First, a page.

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|The Little Drummer Boy|
|Read by:||Beth Chalmers|
|Cover by:||Tom Saunders|
|Part of:||Short Trips: Companions|
|Short Trips short stories|
|Notre Dame du Temps||Hidden Talent|
|Subscriber Short Trips|
|The Switching||Twilight's End|
|Short Trips Rareties|
|Lepidoptery for Beginners||Sound the Siren And I'll Come To You Comrade|
The Little Drummer Boy was the thirteenth short story in the Short Trips anthology Short Trips: Companions. It was written by Eddie Robson. It featured the First Doctor, Steven Taylor and Sara Kingdom.
The TARDIS is in flight. The Doctor is apparently asleep, and Steven and Sara discuss the Daleks. The TARDIS lands, and the Doctor denies that he was asleep. They leave the TARDIS, and find themselves in Victorian times at Christmas time. The Doctor asks a boy what year it is, and he replies that it is 1885. They return to the TARDIS, and the boy watches as it vanishes. Then, he too vanishes.
Four landings later, the TARDIS has materialised at Christmas time in 1982, 1946, 1931 and 2069. The Doctor has been feeding the TARDIS random co-ordinates, and can't understand why they keep landed at Christmas. However, they must keep moving to evade the Daleks.
Once again, the TARDIS lands at Christmas time, this time in 1914. They have landed in the trenches of France in World War I. The holiday has brought about a temporary truce, and the Doctor and Steven join the troops to investigate. Sara, lagging behind, meets a boy — the same boy from 1885. They introduce themselves, and he pretends to shoot her. She asks why he is here, and he replies, "Because it's Christmas," before vanishing.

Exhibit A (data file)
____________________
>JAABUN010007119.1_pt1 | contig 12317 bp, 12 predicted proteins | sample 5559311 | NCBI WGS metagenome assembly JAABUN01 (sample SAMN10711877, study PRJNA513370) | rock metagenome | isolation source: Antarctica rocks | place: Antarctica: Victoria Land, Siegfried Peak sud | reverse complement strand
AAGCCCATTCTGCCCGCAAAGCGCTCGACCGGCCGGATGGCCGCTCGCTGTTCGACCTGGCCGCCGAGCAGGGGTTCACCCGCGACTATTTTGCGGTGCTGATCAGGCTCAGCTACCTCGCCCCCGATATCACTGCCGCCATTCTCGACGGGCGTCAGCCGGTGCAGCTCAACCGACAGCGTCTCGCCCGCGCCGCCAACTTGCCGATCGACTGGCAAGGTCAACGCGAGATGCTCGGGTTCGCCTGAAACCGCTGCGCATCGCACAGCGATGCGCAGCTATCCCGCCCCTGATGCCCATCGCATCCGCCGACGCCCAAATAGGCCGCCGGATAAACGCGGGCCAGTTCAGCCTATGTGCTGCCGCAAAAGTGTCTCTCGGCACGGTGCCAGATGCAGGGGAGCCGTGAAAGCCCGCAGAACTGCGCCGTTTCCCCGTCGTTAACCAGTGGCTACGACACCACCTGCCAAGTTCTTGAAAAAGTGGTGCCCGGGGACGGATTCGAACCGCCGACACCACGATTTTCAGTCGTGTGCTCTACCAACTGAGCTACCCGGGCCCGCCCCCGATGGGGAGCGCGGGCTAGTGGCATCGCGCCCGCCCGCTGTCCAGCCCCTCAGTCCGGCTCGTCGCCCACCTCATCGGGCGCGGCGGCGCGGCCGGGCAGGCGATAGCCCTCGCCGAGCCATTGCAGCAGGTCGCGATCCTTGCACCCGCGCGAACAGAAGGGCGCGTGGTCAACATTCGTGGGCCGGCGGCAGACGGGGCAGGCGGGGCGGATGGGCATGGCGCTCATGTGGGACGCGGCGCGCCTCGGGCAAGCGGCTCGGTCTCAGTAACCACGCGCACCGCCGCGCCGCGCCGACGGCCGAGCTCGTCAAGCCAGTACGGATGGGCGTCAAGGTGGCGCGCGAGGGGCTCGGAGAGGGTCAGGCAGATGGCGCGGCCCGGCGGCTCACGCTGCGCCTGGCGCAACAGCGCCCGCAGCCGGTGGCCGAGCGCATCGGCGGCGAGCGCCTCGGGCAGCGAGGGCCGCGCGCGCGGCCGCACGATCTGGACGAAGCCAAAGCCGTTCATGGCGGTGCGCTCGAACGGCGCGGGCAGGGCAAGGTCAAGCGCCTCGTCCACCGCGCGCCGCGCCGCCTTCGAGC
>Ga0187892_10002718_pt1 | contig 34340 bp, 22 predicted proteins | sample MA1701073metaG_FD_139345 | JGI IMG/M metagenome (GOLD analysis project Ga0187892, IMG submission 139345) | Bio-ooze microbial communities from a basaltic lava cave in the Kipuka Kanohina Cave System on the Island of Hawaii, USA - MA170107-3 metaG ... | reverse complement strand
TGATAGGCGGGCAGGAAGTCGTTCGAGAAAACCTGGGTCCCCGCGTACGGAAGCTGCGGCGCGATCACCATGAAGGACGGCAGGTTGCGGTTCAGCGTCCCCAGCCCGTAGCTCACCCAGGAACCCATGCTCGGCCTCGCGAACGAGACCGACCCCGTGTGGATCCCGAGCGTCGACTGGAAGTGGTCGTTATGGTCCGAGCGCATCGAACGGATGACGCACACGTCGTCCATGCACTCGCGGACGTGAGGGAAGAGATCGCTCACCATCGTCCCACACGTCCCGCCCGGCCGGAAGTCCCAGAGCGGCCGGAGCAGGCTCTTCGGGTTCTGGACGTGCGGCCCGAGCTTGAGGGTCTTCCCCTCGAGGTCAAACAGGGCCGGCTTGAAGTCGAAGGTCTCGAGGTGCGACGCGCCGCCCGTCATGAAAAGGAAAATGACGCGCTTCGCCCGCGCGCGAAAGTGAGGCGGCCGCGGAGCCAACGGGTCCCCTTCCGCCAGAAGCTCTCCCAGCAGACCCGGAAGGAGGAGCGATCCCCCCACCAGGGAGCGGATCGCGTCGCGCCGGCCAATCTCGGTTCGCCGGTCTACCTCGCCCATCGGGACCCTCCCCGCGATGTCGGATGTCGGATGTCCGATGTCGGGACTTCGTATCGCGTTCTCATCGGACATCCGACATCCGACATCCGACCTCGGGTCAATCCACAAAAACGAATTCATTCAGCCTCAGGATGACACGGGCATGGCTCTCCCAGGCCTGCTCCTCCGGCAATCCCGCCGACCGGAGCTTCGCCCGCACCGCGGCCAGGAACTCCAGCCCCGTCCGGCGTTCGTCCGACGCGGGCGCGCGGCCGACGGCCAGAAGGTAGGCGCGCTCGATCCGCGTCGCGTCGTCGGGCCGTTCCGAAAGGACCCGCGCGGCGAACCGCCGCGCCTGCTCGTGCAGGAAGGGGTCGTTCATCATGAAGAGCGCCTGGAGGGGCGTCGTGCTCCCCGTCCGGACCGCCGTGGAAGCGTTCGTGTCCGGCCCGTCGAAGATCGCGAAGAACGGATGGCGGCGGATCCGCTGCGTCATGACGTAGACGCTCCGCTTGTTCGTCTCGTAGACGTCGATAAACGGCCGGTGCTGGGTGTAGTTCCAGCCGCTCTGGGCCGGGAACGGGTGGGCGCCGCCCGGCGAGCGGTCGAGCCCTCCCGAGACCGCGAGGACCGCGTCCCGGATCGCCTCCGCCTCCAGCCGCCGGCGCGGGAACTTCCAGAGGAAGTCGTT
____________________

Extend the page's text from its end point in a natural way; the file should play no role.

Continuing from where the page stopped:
Back in the TARDIS, Sara having explained her meeting with the boy, the Doctor realises the TARDIS has been tracking a distress call. They track the boy to 1956, where he is playing a drum in an orphanage. The Doctor learns that the boy, Robert, doesn't just travel in time — he is a time machine. He opens a door for them to enter the machine. Inside they find a thirty-something-year-old man linked to the machine. They release him, and he calls Sara by name. They realise this is the real Robert, who has been connected to the time machine for thirty years.
The time machine communicates with the Doctor. It explains that it was on a test flight and something went wrong. It landed on Earth in 1966 and shut down, but Robert crawled into it before it could stop him. Robert's brain was linked to the time machine, and all the time machine could do was take Robert where he wanted — Christmas time, the last time he was happy, before his twin brother Christopher died.
Suddenly, Robert is drawn to something in the Doctor's pocket. It is the taranium. He grabs it, and "de-ages" back to eight years old. The Doctor comes up with a plan. They return to 1966 and take Christopher from the house. Robert takes his place, and he is to warn his earlier self not to climb into any strange machines. After a few weeks, Robert's parents are surprised that "Christopher" has recovered from his cancer.
The Doctor takes the dying Christopher to Mars, to let him see the Earth from space before he dies.
- A reading of the story by Beth Chalmers was offered to subscribers in December 2010, alongside the release The Demons of Red Lodge. It was directed by Nicholas Briggs, with music and sound design by Robert Dunlop.
- On 30 September 2016, the reading of this story was made available for general release as part of the Short Trips Rarities range, with a new cover by Tom Saunders.
- The Doctor replaces Robert's terminally ill twin brother with the future version of the boy. These two versions of Robert presumably spend a number of years together after that, without suffering any ill effects from a temporal paradox or the Blinovitch Limitation Effect, possibly due to the influence of the taranium.
- The Little Drummer Boy occurs between episodes 7 and 8 of TV: The Daleks' Master Plan.
- The Doctor claims he has never slept through a landing, but he slept through a landing in TV: The Rescue.
- Sara would later tell Robert about a small boy, who was also named Robert, dying in her arms on Mars. (AUDIO: Home Truths, The Drowned World)
- Robert grabs the taranium that the Doctor stole. (TV: "Day of Armageddon")